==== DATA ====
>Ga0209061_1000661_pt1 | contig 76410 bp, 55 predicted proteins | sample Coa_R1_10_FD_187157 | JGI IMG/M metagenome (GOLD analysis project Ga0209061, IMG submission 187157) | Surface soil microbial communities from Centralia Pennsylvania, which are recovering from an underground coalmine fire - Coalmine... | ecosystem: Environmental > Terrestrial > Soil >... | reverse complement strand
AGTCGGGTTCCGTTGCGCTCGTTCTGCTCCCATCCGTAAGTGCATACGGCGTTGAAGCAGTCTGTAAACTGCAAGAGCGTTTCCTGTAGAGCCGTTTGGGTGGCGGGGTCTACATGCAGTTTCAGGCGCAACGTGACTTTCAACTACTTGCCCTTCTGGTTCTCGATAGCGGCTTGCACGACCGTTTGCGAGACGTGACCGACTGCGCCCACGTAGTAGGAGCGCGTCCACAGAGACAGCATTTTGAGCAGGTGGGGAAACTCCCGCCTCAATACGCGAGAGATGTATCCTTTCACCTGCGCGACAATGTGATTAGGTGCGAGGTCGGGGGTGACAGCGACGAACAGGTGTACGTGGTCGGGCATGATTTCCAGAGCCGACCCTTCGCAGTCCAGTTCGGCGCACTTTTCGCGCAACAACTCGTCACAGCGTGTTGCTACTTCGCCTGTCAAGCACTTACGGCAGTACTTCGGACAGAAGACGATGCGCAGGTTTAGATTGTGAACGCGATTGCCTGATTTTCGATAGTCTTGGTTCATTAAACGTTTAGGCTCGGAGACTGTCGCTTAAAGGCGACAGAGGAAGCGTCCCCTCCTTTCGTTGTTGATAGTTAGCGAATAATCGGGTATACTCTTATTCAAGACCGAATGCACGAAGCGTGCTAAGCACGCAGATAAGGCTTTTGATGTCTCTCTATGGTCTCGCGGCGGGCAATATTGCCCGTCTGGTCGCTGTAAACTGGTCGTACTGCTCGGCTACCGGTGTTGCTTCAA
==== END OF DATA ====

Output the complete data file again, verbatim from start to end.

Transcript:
>Ga0209061_1000661_pt1 | contig 76410 bp, 55 predicted proteins | sample Coa_R1_10_FD_187157 | JGI IMG/M metagenome (GOLD analysis project Ga0209061, IMG submission 187157) | Surface soil microbial communities from Centralia Pennsylvania, which are recovering from an underground coalmine fire - Coalmine... | ecosystem: Environmental > Terrestrial > Soil >... | reverse complement strand
AGTCGGGTTCCGTTGCGCTCGTTCTGCTCCCATCCGTAAGTGCATACGGCGTTGAAGCAGTCTGTAAACTGCAAGAGCGTTTCCTGTAGAGCCGTTTGGGTGGCGGGGTCTACATGCAGTTTCAGGCGCAACGTGACTTTCAACTACTTGCCCTTCTGGTTCTCGATAGCGGCTTGCACGACCGTTTGCGAGACGTGACCGACTGCGCCCACGTAGTAGGAGCGCGTCCACAGAGACAGCATTTTGAGCAGGTGGGGAAACTCCCGCCTCAATACGCGAGAGATGTATCCTTTCACCTGCGCGACAATGTGATTAGGTGCGAGGTCGGGGGTGACAGCGACGAACAGGTGTACGTGGTCGGGCATGATTTCCAGAGCCGACCCTTCGCAGTCCAGTTCGGCGCACTTTTCGCGCAACAACTCGTCACAGCGTGTTGCTACTTCGCCTGTCAAGCACTTACGGCAGTACTTCGGACAGAAGACGATGCGCAGGTTTAGATTGTGAACGCGATTGCCTGATTTTCGATAGTCTTGGTTCATTAAACGTTTAGGCTCGGAGACTGTCGCTTAAAGGCGACAGAGGAAGCGTCCCCTCCTTTCGTTGTTGATAGTTAGCGAATAATCGGGTATACTCTTATTCAAGACCGAATGCACGAAGCGTGCTAAGCACGCAGATAAGGCTTTTGATGTCTCTCTATGGTCTCGCGGCGGGCAATATTGCCCGTCTGGTCGCTGTAAACTGGTCGTACTGCTCGGCTACCGGTGTTGCTTCAA